My puppy is so good off leash- we've done it!

Sometimes staying on leash is the best answer!

Have you ever noticed how your puppy follows you around, even off leash? Many people love to show off their doting puppy walking around their front yard with them. Unfortunately true off leash reliability takes months, if not years to master. Many times this velcro puppy who wouldn't dare leave your side one day leaps at the first distraction to chase down the road! "AGH!", what happened? Your puppy became a teenager and now has a lot of interest in the outside world! As tempting as it may be to allow your pup to roam off-leash, this can quickly lead to a bad habit of running away, can poison your recall cue as you desperately plead for them to come back, and can even result in your dog getting into a dangerous situation with other dogs, people, or cars. But all of this can be avoided by introducing your pup to long lines when you are not in a fenced area! Long lines have so many benefits to them and if you are interested in gaining off-leash reliability for future adventures, long lines are a great training tool to help you begin to build that focus and recall!

He's not food motivated.

Training a teenager can be a true test of our patience. But what if said teenager doesn't want our food? Are they stubborn or just not treat motivated? The great news is neither! Intact dogs are experiencing a lot of hormonal changes during this developmental stage of their life- and sometimes this can decrease their interest in food. Also, as excitability in the world around them increases or as the environment becomes more scary in a fear period, desire and ability to eat changes. If we see our dog turn their head to our treats, we need to take a step back and evaluate what is going on. A few questions you can ask yourself:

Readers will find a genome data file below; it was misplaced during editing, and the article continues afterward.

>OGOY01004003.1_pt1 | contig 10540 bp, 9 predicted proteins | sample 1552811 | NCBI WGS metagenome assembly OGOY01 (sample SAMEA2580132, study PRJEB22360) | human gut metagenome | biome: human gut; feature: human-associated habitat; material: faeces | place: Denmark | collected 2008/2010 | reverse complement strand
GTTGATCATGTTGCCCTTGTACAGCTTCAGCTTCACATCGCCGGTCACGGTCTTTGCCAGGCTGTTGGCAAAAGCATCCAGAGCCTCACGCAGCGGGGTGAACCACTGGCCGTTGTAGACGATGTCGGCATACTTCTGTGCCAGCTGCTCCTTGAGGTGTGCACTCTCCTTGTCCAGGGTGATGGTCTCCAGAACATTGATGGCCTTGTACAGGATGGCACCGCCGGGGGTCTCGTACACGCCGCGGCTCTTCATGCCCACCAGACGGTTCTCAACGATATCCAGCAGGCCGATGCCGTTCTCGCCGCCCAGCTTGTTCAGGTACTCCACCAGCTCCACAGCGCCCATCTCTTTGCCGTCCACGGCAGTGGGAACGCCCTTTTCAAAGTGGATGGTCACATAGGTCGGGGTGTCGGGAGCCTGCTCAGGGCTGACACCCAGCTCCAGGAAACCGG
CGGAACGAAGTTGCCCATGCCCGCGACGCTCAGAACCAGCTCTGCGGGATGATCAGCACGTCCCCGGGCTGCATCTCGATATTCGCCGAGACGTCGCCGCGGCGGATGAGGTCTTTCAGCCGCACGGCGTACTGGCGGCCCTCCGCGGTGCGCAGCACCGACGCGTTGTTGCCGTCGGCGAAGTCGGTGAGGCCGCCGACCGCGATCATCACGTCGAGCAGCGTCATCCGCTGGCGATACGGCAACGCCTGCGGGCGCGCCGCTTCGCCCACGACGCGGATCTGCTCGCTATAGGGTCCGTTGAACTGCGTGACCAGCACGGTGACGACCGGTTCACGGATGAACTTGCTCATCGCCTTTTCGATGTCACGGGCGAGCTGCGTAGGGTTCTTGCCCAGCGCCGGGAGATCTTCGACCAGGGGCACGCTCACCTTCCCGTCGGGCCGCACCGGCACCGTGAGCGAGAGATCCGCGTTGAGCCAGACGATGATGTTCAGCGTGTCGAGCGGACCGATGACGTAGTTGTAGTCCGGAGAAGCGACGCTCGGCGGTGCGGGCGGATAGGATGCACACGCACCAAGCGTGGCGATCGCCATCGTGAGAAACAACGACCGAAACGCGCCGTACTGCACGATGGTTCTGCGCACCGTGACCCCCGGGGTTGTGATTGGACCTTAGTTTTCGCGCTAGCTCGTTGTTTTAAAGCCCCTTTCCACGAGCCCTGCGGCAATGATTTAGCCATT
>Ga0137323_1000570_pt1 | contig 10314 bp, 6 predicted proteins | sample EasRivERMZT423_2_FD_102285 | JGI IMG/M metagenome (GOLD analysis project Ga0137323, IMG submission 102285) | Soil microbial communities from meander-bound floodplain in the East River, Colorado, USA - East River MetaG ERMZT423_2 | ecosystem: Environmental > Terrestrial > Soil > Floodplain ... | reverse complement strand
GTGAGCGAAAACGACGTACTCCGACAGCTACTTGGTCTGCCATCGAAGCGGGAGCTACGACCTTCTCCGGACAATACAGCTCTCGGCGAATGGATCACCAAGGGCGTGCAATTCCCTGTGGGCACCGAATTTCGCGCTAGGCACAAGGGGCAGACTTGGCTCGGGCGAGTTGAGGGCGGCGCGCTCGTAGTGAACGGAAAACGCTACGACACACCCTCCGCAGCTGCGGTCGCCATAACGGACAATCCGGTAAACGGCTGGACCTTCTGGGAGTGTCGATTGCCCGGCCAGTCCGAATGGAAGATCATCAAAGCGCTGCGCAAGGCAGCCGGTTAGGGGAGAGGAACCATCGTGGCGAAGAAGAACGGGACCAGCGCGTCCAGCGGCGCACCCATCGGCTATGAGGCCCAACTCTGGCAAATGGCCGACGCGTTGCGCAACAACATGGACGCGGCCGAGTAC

1) Did I make it too hard too fast? These distractions might be too close to us tor too challenging for my dog's skill level right now. 2) Is my treat motivating for the dog? Its possible this environment or the difficulty of this behavior I am asking for requires a bigger paycheck! Kibble may work for inside training and reinforcement throughout the day, but outside recall may need the big guns like chicken or cheese! 3) Have my dog's basic needs been met? Temperatures that are too hot or too cold, or even the need to go potty can impact training. Have you ever tried to do calculus when you had a full bladder? 4) Are you feeling ok? Do you notice other symptoms? Not wanting to eat normal meals, drooling, lethargy, vomiting, and diarrhea are just a few signs that your dog might have something else going on and a trip to the vet might be needed. 4) Where CAN my dog eat? Go back there! This will help you immediately find a place where your dog can be successful. This can often give you some time as well to evaluate what could be going on. Teenagers are HARD, but its just a phase! It is true that living with a teenager will test your training creativity and your patience. You may return to sleepless nights, see regression in housetraining, or even throw your hands up wondering why your dog no longer knows how to "sit" on cue. But it is a dangerous game saying it is just a phase. While many of these big challenges for our dogs, and us, stem from developmental changes associated with this age range, behaviors that are rehearsed will happen again. Why does this mater? Becoming lax on training or allowing our dog to "be naughty" during this time can quickly set our dogs up for failure in the future as they may learn that all of these behaviors are okay to rehearse. And trust me, as we try to "get rid of bad habits" going through extinctions bursts are not fun. It really does get much worse while we work on making it better. Helping our dogs learn right from wrong doesn't mean we have to correct the dogs to show them behavior are wrong- but it does mean we may have to change the environment to reduce the likelihood they can rehearse undesired behaviors, it means we may have to take a step back in our training plans to cover the foundations again, and it means lots of patience and tools as we redirect and reward them. This is still our strong foundation for their bright future- this time is important! If you are patient and consistent with them- you both will get on the other side of this phase with success. Questions about your teenagers? Who doesn't have them! Don't hesitate to reach out to us! Our team can easily assist you with your teen in-person or virtually to help you evaluate your training plans, rework management, and get you back on track with your sanity!